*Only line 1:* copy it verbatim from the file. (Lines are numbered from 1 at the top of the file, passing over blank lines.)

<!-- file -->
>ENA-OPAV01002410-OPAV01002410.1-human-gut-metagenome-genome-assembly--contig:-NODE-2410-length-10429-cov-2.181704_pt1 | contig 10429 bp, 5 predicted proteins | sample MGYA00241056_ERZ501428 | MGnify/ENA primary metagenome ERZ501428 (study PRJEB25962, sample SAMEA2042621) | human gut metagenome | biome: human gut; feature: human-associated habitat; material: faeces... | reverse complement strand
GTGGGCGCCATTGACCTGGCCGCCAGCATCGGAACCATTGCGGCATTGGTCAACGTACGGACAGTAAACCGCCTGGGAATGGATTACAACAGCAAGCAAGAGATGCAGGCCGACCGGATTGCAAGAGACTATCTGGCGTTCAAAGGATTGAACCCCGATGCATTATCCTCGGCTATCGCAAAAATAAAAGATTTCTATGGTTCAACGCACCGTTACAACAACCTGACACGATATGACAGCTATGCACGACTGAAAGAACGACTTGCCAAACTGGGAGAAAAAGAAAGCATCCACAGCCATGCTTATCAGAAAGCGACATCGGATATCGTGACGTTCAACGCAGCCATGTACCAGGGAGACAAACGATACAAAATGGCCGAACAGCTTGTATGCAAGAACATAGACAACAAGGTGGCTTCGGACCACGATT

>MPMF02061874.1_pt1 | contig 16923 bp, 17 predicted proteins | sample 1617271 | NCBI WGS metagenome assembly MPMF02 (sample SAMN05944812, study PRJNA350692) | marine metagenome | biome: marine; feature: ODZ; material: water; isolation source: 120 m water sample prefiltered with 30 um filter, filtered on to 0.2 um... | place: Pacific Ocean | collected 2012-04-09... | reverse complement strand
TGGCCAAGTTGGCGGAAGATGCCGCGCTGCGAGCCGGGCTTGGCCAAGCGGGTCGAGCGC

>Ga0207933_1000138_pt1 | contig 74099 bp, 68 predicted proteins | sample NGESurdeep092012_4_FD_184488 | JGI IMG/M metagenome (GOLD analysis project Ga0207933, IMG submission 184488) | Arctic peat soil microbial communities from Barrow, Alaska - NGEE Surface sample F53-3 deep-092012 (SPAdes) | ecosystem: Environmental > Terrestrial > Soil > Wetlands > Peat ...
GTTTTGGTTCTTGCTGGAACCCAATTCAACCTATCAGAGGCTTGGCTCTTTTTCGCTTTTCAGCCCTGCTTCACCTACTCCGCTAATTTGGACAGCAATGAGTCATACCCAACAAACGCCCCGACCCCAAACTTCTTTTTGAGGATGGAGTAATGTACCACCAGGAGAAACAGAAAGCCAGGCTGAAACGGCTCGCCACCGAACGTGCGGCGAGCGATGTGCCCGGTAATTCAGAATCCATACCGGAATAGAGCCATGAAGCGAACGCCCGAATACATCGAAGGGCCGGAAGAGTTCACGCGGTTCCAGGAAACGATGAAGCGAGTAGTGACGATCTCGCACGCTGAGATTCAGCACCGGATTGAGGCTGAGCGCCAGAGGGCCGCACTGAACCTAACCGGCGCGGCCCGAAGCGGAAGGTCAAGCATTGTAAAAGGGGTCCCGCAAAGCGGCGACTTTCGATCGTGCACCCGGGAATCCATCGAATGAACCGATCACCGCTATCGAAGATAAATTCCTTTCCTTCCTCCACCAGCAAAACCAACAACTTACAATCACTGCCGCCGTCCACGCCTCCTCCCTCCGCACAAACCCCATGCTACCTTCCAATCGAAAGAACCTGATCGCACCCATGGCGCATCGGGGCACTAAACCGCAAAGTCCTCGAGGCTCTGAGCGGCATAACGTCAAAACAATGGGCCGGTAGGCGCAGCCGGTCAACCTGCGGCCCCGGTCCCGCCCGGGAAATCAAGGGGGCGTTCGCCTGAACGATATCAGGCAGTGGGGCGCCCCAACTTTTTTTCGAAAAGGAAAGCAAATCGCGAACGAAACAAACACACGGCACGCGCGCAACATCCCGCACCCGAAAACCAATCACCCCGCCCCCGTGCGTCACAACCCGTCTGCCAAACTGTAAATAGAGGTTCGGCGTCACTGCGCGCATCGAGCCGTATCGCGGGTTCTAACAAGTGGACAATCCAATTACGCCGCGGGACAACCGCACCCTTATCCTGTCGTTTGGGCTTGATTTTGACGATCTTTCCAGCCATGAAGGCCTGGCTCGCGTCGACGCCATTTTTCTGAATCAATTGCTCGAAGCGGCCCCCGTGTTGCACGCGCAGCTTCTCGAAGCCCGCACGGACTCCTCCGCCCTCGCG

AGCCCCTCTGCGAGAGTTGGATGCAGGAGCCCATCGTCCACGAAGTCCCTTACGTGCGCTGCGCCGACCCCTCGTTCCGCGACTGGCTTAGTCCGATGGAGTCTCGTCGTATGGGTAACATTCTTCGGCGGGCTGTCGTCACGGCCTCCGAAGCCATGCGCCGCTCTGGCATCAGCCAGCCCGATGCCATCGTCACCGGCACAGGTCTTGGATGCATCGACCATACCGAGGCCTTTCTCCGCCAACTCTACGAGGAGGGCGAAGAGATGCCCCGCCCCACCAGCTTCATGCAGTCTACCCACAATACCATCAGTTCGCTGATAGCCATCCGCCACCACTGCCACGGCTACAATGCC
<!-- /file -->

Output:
>ENA-OPAV01002410-OPAV01002410.1-human-gut-metagenome-genome-assembly--contig:-NODE-2410-length-10429-cov-2.181704_pt1 | contig 10429 bp, 5 predicted proteins | sample MGYA00241056_ERZ501428 | MGnify/ENA primary metagenome ERZ501428 (study PRJEB25962, sample SAMEA2042621) | human gut metagenome | biome: human gut; feature: human-associated habitat; material: faeces... | reverse complement strand